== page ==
Keep the property in the condition it was in at the start of the tenancy.

Tell the landlord promptly when repairs and maintenance works are needed to the property.


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What should I look for when renting accommodation?

You should decide where you would like to live, make sure it meets your needs and know you can afford it.

You should consider:

Is the property secure and of good quality?

Does the location and size meet your needs?

Can you afford to pay the rent as well as electricity, gas and other regular utility bills?

Has the property signs of dampness?

Are all facilities and appliances in working order?

Are waste disposal charges the responsibility or the tenant or the landlord?

Is a booking deposit required and what are the conditions of its return when you move out?

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Do I need to insure my personal belongings?

Tenants are responsible for their own contents insurance. It is the landlord’s responsibility to insure the building. We recommend all tenants to insure their personal items in the event of fire, water damage, or theft. Please go towww.hdgroup.ie/offices/killarney for more information.

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Who looks after the TV Licence?

The television licence applies to the occupier not the property, so a licence should be purchased from your local post office by the tenant.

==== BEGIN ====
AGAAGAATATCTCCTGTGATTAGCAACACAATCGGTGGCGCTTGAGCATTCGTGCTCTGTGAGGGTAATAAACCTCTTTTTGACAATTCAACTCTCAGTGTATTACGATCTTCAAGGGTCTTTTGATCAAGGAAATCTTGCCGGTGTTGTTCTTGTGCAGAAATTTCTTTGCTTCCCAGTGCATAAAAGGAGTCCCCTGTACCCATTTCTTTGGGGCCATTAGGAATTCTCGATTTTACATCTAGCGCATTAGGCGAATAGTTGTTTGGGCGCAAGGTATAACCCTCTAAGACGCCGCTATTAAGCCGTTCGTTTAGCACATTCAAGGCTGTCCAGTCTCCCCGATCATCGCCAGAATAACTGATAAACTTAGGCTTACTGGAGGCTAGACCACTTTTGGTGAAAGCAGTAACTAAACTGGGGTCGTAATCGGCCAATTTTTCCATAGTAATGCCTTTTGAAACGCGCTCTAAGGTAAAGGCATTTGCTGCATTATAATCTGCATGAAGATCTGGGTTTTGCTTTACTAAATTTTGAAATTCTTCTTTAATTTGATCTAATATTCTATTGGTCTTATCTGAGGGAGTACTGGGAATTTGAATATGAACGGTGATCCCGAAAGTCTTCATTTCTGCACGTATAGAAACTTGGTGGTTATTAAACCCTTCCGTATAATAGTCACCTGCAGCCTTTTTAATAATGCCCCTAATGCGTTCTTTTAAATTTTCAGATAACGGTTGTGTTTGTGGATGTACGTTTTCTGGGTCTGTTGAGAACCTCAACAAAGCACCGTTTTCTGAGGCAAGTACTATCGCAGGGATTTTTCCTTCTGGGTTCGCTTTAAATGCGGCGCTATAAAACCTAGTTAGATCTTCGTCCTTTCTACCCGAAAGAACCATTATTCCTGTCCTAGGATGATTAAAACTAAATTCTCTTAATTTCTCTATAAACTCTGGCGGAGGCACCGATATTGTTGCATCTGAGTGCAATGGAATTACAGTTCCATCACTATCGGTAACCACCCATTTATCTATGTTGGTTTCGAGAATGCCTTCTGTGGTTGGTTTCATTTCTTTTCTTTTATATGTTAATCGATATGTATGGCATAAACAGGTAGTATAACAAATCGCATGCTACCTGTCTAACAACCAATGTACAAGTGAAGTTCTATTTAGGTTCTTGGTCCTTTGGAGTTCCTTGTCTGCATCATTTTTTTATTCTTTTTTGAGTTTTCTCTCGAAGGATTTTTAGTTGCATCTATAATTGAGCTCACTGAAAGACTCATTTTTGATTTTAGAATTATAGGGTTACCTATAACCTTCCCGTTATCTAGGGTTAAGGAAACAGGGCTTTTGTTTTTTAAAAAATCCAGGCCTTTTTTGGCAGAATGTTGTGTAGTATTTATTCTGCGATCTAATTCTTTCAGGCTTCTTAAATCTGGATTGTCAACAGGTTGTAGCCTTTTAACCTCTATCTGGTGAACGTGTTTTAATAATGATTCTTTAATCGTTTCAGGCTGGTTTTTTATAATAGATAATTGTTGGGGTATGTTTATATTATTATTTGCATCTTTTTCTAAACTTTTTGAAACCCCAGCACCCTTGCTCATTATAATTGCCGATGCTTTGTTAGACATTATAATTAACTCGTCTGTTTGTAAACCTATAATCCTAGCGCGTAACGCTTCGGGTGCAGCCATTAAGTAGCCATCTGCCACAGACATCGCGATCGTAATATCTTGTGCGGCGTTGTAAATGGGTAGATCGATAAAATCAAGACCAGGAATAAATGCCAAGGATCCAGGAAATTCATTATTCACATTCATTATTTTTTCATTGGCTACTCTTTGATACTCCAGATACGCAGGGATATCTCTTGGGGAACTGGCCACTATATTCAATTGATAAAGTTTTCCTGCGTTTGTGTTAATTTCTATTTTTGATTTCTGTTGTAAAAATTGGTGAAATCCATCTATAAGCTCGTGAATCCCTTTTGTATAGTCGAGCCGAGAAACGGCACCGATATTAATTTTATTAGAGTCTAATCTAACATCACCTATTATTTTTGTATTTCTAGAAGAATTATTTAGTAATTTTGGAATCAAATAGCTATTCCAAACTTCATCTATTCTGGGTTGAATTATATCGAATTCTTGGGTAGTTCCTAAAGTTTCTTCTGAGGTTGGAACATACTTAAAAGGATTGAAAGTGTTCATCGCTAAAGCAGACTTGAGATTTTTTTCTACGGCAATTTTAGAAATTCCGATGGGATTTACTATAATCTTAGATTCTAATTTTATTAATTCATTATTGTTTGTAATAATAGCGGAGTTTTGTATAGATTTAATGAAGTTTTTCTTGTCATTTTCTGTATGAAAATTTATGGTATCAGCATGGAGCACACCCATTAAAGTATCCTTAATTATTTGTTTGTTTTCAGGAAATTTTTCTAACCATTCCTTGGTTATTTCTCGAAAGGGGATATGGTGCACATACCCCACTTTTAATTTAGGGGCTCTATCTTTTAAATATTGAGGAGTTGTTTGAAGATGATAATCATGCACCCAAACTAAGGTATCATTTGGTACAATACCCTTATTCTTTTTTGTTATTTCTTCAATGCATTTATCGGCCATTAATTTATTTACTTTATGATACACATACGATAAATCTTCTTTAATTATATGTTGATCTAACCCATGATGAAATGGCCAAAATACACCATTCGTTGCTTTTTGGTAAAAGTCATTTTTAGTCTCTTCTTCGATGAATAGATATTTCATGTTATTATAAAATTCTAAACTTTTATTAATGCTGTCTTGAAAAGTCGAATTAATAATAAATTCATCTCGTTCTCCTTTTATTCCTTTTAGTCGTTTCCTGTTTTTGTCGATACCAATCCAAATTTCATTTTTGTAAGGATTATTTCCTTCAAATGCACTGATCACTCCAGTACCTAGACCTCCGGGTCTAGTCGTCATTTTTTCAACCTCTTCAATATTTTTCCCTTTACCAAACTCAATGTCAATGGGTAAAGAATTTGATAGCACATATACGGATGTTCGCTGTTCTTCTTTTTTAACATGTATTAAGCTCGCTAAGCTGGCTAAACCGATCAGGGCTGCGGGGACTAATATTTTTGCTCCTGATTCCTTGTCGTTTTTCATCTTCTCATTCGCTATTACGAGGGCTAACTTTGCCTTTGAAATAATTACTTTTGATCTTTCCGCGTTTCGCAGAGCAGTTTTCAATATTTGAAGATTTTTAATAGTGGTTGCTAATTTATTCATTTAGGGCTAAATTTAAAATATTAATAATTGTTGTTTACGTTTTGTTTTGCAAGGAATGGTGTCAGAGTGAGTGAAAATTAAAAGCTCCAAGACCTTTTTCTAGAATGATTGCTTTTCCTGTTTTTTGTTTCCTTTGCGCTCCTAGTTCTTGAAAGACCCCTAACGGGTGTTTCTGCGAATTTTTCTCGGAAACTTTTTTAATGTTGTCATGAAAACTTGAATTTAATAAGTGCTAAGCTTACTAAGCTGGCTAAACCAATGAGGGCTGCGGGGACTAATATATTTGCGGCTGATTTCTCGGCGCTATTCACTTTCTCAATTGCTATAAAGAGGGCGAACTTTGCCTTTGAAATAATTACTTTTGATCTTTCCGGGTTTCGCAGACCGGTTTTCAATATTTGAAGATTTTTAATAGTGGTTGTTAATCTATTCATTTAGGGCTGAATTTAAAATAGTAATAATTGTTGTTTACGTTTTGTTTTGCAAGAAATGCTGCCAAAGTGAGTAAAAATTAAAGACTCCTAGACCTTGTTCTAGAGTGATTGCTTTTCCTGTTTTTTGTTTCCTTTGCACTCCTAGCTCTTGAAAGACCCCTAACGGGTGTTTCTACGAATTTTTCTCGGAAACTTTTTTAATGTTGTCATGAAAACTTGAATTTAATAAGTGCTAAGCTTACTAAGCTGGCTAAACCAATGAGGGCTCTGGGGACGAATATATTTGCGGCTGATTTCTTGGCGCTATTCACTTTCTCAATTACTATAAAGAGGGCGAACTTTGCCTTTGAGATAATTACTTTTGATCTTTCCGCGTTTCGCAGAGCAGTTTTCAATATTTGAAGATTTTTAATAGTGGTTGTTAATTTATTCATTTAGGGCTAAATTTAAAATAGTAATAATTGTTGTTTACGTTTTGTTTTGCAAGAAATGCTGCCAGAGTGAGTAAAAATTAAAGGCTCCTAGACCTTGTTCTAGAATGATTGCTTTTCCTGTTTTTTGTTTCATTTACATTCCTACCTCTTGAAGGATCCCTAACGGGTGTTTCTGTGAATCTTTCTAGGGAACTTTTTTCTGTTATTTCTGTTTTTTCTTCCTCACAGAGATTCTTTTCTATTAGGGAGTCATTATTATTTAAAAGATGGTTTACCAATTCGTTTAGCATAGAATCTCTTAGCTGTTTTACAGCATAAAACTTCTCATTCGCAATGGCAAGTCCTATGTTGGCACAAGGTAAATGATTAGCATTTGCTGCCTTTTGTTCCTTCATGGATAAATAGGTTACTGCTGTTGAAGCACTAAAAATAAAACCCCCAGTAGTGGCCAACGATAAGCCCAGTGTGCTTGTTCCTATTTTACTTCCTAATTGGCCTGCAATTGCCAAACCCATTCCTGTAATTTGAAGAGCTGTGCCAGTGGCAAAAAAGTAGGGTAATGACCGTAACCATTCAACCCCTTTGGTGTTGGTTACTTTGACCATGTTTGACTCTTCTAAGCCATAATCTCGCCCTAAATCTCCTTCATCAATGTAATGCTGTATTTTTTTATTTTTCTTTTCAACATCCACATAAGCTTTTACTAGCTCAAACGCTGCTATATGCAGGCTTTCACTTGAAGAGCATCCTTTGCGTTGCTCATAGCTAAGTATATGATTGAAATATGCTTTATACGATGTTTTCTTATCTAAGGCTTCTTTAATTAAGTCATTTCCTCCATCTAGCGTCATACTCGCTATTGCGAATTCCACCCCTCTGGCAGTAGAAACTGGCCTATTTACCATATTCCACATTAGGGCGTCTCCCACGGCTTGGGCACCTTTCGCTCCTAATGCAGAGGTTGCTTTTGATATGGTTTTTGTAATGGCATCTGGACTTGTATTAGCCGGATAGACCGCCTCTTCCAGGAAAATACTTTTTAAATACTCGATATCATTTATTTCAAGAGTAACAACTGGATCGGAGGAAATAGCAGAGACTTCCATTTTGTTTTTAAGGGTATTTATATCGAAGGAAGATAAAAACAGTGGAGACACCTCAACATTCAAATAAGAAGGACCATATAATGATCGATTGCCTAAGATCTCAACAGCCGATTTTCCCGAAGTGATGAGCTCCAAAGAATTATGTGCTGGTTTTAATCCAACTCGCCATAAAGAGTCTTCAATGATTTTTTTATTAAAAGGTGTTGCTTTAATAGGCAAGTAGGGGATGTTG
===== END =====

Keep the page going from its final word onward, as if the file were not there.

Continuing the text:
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Are pets allowed in a property?

Usually no, however this really depends on the property you are renting and the landlord’s preference. Sometimes an extra security deposit can assist in making the arrangement possible or a reference from your previous landlord stating that the pet is well trained etc.

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Do I have to pay refuse (waste) charges?

Refuse charges are the responsibility of the tenant. Usually in an apartment block the refuse charge is included in the rent.

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Do you accept rent allowance?

Yes once references are provided and social welfare have approved you for the rent amount advertised.

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What happens if I break my lease?

The lease that you signed is for a fixed period, usually twelve months. If you decide to move out early for any reason you will forfeit your deposit as the landlord uses this as loss of rent.

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Can I claim rent relief?

Irish citizens and foreign workers can claim tax refunds such as medical exp, rent relief, medical insurance and PRSI refunds. Contact www.taxback.com for a free assessment.

If you are renting accommodation privately (whether in Ireland or outside the State) and pay income tax, you may be eligible for tax relief on part of your rent. You can only claim this relief if you were already renting at 7 December 2010. If you were not renting on that date and you subsequently entered into a rental agreement, you will not be able to claim tax relief on your rent. However, if you were renting at 7 December 2010 you will continue to qualify for this relief even if you enter a different rental agreement after that date. The relief is being phased out and 2017 will be its last year.

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Can my landlord “drop in” whenever he/she likes?

No. The landlord has to notify the tenant when he wishes to call. Minimum notice period required is 24 hours, unless it’s an emergency.

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If you require any further information, please do not hesitate to contact a member of our staff who will be happy to assist you.